by Terrence Rynne
The following essay was written by Dr. Terrence Rynne, who was one of the attendees of the April 2016 Nonviolence & Just Peace conference in Rome.
That Pope Francis consciously chose “nonviolence” as the theme of his message to the world on New Year ’s Day 2017, is in itself a powerful fact. The pope unabashedly pointed out that “nonviolence” is what Jesus taught and modeled and said, “To be true followers of Jesus today also includes embracing his teaching about nonviolence.” The pope is signaling a true return to the sources for the Catholic Church: Sacred Scripture and the traditions of the early Church. Just as the return to the sources (ressourcement) by theologians such as Henri de Lubac, Yves Congar and Karl Rahner fueled the renaissance of Catholic theology and the magnificent documents of the Second Vatican Council so also today the pope is returning in a fresh way to the sources.
First, he is reading the Gospels attentively and finds his inspiration there. He says for example: “Jesus himself lived in violent times…But Christ’s message in this regard offers a radically positive approach. He unfailingly preached God’s unconditional love, which welcomes and forgives. He taught his disciples to love their enemies and to turn the other cheek. When he stopped her accusers from stoning the woman caught in adultery and when, on the night before he died, he told Peter to put away his sword, Jesus marked out the path of nonviolence. He walked that path to the very end, to the cross.” Pope Francis is not using natural law theory as the basis of the Church’s teaching on war and violence, he is going straight to the Gospels.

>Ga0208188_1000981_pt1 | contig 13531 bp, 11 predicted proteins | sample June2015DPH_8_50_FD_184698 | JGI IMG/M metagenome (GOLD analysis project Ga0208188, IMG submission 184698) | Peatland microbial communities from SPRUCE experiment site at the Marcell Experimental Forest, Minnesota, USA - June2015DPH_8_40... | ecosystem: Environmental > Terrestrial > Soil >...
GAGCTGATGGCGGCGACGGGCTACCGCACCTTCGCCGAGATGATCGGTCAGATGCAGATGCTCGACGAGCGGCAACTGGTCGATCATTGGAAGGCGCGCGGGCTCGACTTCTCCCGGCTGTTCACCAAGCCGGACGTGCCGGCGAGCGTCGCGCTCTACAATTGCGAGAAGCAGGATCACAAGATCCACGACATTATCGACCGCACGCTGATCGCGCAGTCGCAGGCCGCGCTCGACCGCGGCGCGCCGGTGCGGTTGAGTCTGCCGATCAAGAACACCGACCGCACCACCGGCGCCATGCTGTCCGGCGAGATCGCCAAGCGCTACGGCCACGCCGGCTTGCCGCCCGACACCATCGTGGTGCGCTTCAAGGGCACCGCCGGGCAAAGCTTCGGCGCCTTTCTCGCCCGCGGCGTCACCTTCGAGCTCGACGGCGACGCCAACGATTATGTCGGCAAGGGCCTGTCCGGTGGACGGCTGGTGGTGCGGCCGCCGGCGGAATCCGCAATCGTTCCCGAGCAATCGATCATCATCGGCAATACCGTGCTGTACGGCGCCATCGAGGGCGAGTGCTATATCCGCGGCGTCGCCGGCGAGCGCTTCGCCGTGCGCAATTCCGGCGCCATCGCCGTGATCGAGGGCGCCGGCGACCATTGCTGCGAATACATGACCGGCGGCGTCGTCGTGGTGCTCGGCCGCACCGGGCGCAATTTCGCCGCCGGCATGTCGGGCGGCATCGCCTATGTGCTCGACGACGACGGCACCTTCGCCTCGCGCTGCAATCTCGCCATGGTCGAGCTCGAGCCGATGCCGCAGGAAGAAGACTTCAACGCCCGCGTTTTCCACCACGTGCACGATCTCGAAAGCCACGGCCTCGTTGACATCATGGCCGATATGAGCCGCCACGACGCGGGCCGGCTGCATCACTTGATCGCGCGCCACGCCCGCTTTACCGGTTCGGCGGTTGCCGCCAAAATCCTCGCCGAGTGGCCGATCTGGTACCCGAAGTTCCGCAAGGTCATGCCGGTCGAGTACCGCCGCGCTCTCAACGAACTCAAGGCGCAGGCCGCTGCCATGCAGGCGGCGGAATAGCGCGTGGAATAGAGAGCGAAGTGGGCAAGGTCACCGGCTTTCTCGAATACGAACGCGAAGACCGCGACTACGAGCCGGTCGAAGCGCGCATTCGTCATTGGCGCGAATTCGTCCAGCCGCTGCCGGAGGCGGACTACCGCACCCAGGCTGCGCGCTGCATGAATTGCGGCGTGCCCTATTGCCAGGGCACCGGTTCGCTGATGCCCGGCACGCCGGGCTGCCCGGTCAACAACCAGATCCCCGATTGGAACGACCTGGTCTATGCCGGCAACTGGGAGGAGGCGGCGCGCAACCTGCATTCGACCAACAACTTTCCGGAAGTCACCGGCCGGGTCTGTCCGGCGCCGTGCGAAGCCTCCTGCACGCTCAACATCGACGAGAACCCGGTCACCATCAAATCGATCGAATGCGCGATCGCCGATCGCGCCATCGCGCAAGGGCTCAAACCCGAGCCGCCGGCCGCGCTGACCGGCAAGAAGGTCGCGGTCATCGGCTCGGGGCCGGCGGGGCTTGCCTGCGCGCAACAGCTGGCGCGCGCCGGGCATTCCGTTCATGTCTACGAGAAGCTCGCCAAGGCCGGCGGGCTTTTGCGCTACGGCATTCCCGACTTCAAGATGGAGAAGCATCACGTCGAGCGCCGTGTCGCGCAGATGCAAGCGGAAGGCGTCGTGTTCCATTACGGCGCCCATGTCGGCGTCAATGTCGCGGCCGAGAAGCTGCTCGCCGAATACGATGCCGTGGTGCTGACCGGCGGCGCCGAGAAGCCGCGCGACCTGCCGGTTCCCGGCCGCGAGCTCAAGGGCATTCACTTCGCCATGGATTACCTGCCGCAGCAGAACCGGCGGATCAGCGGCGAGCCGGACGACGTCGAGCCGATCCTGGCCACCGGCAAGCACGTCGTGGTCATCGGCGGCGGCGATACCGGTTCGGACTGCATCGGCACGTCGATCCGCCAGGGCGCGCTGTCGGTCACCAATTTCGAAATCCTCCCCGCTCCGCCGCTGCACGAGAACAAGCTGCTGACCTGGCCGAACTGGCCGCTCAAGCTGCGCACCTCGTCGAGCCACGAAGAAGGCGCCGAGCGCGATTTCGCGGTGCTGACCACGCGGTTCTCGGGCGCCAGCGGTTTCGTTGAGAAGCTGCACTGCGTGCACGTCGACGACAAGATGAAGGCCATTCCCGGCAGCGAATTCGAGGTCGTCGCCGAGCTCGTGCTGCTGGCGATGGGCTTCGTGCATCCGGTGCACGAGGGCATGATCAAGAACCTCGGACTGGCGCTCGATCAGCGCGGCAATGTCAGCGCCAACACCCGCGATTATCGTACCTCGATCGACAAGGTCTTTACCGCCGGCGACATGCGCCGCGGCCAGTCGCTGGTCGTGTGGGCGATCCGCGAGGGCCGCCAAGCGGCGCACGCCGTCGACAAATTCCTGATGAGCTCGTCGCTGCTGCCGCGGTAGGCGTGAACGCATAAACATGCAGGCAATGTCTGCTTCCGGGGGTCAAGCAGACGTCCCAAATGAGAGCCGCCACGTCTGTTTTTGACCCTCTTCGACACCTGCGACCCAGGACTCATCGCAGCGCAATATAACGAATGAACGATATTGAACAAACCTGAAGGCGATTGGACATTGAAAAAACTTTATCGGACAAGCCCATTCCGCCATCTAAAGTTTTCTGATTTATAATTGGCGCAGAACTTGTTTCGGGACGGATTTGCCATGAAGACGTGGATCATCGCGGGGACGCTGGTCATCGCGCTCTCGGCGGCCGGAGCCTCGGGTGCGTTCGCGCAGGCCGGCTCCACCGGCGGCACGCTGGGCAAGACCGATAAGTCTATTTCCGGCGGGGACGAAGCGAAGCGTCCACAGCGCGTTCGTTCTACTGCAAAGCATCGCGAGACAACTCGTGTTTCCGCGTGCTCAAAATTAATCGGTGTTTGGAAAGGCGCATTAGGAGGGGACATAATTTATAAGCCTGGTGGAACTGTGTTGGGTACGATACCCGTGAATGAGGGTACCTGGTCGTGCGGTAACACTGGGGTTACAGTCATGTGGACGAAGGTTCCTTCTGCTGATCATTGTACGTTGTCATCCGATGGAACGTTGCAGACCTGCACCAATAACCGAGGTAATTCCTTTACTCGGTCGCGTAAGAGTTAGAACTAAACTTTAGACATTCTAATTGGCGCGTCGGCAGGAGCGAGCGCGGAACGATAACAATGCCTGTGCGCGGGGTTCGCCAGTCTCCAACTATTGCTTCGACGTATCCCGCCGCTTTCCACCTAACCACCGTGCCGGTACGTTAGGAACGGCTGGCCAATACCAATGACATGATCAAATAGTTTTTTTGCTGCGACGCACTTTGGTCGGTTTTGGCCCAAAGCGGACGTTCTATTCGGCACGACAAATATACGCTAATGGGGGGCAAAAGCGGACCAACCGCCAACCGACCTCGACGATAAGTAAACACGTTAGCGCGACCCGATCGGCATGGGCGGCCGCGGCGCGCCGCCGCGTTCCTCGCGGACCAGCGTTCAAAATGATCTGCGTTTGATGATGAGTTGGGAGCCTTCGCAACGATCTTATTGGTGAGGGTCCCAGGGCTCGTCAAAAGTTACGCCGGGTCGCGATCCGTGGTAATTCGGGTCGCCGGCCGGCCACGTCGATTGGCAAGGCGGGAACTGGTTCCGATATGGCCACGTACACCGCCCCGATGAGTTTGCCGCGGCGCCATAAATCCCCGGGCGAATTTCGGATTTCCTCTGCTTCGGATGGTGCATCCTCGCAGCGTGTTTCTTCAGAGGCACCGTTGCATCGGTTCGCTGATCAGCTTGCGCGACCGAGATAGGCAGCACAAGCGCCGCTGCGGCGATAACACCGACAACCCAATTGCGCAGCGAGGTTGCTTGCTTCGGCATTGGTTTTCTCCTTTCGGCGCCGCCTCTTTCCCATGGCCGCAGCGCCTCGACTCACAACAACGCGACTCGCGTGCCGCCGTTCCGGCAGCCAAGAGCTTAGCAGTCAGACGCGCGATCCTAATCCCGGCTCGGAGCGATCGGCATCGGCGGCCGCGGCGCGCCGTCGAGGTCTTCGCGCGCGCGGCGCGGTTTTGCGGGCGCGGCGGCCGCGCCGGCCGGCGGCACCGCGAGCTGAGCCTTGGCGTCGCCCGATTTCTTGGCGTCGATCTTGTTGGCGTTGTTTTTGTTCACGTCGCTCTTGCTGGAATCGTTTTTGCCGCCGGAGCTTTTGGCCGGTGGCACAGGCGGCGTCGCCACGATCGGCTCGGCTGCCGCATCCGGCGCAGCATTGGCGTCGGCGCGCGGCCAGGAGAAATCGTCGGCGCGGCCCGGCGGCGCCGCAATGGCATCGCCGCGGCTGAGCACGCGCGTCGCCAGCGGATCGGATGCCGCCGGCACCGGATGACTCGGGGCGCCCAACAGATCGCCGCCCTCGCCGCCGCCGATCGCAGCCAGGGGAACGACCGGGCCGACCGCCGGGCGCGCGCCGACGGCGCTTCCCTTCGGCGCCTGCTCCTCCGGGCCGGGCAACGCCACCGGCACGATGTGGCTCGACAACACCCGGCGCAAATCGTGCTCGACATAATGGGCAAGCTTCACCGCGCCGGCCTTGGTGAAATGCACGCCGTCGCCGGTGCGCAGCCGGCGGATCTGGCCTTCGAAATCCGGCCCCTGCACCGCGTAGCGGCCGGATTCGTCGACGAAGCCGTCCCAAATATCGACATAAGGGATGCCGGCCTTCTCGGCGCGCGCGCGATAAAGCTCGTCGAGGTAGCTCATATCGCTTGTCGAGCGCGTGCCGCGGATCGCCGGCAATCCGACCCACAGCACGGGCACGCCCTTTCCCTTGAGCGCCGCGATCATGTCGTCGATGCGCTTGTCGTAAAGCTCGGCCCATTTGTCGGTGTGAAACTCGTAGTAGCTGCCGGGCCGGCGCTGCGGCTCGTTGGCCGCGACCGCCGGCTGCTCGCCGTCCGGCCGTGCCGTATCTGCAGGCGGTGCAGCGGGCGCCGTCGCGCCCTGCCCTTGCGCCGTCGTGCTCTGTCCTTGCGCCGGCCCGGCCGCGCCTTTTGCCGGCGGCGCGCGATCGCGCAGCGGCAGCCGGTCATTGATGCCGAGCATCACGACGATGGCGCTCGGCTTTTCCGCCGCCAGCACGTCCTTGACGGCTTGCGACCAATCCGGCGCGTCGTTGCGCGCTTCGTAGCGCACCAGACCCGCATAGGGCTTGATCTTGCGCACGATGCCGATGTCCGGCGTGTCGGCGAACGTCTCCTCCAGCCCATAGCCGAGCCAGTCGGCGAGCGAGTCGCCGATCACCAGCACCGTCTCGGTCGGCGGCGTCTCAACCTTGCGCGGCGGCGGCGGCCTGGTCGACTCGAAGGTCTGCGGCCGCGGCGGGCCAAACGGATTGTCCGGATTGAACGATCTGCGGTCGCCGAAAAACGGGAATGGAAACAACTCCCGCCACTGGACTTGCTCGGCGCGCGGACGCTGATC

Second, he reflects on the lived tradition of the early Church and how they confronted persecution with courageous nonviolence and how they stunned the world, prompting massive conversions to Christianity.
The third source of inspiration for Pope Francis is the living witness of believing, nonviolent Christians across the world. He says: “Nor can we forget the eventful decade that ended with the fall of Communist regimes in Europe. The Christian communities made their own contribution by their insistent prayer and courageous action. Particularly influential were the ministry and teaching of Saint John Paul II. Reflecting on the events of 1989 in his 1991 encyclical Centesimus Annus, my predecessor highlighted the fact that momentous change in the lives of people, nations and states had come about ‘by means of peaceful protest, using only the weapons of truth and justice.’”…
Terrence J. Rynne is the author of Jesus Christ, Peacemaker, and founder of the Marquette University Center for Peacemaking.